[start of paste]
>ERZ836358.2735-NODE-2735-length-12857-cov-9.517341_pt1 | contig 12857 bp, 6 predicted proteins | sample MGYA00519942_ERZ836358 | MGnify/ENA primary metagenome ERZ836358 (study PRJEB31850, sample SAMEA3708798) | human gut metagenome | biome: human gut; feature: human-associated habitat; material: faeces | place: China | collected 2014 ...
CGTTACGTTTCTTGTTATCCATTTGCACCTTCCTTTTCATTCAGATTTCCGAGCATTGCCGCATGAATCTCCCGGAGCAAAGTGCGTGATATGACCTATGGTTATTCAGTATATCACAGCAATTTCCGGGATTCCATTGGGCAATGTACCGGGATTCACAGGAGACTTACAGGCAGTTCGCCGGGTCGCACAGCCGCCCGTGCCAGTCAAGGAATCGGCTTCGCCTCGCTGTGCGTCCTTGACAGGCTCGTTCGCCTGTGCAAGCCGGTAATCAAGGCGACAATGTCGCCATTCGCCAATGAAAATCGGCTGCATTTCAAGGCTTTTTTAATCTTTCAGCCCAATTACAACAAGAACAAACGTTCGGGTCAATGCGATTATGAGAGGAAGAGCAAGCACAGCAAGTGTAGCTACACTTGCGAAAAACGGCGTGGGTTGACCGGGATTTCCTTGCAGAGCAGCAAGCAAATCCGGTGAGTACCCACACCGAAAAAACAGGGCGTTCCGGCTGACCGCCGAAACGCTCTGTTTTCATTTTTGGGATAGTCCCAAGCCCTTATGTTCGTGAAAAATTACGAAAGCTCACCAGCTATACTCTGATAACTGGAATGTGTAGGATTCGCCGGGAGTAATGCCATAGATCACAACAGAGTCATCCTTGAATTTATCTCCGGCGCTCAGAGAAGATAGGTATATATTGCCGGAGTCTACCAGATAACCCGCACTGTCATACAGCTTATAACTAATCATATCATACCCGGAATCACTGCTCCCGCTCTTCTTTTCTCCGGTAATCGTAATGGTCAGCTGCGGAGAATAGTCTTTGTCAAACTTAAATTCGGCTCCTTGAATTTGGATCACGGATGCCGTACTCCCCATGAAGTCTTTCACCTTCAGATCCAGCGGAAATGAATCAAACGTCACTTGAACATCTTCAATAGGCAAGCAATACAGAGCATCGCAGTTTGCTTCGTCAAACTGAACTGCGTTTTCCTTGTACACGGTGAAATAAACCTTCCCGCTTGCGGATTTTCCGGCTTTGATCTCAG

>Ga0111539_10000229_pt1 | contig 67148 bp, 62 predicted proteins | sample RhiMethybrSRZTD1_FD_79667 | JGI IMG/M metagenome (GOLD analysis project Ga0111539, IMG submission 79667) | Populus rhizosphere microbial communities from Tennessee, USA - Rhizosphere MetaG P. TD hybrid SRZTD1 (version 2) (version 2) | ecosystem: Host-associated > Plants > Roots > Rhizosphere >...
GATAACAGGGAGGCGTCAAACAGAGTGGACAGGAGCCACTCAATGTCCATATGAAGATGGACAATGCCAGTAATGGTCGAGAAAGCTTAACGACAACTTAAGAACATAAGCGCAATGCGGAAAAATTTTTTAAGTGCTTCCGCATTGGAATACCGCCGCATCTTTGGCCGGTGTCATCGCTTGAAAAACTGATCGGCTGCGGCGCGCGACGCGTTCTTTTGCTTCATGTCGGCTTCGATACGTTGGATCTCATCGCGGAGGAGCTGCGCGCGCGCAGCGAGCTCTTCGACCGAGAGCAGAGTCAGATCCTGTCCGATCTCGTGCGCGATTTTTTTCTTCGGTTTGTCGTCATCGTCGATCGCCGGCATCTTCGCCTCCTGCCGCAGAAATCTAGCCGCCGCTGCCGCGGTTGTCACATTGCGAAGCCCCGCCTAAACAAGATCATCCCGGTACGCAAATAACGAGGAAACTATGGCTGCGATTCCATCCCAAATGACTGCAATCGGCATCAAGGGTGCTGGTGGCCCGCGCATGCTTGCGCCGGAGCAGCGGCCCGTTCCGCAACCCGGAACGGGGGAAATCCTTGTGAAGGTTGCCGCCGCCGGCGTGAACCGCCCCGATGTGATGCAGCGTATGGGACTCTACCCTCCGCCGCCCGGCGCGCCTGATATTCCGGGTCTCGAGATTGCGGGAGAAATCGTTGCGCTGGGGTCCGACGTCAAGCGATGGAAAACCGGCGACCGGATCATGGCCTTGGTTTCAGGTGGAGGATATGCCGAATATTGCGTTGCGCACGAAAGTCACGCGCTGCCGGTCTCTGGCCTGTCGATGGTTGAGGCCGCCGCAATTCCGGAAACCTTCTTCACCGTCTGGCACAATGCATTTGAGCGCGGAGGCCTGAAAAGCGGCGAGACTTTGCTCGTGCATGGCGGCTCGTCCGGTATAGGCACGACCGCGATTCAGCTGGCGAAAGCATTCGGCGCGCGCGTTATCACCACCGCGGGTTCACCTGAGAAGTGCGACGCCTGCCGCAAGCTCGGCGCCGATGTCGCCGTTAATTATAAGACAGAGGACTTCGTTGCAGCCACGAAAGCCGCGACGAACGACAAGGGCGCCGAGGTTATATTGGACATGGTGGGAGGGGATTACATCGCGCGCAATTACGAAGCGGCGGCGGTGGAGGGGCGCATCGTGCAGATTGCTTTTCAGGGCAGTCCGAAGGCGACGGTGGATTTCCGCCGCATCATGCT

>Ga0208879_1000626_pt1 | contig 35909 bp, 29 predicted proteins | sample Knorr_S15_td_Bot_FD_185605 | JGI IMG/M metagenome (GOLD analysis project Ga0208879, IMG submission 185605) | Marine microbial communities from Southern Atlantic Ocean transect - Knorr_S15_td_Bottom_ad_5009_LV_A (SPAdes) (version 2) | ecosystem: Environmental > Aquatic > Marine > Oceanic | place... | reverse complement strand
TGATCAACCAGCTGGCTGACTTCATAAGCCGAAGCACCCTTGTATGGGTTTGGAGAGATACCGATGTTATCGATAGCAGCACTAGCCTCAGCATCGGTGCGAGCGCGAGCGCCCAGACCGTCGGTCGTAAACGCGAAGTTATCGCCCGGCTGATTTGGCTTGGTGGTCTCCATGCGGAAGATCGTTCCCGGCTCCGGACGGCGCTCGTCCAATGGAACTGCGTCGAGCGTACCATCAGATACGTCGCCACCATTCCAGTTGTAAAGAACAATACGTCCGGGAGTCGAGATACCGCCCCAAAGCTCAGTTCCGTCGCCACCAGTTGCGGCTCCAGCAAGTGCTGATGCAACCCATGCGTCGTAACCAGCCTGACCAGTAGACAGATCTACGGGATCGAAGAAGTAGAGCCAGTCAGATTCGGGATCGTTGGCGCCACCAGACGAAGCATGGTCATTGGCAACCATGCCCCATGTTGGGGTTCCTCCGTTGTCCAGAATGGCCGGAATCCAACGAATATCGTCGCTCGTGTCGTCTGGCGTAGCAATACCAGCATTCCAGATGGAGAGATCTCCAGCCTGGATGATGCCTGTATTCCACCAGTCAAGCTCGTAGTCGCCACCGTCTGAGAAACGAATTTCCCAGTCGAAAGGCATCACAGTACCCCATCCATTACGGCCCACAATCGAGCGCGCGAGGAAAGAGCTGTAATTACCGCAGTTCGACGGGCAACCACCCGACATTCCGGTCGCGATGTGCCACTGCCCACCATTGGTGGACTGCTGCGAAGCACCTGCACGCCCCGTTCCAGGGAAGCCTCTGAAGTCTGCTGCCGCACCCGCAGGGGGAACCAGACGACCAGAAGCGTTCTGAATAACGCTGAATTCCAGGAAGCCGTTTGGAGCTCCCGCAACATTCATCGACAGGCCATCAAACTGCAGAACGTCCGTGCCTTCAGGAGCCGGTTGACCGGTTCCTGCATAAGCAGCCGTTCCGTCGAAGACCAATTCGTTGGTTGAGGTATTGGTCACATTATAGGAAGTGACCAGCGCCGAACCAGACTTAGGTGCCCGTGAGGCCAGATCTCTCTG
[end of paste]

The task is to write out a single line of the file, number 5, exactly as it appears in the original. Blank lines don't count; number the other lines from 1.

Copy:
>Ga0208879_1000626_pt1 | contig 35909 bp, 29 predicted proteins | sample Knorr_S15_td_Bot_FD_185605 | JGI IMG/M metagenome (GOLD analysis project Ga0208879, IMG submission 185605) | Marine microbial communities from Southern Atlantic Ocean transect - Knorr_S15_td_Bottom_ad_5009_LV_A (SPAdes) (version 2) | ecosystem: Environmental > Aquatic > Marine > Oceanic | place... | reverse complement strand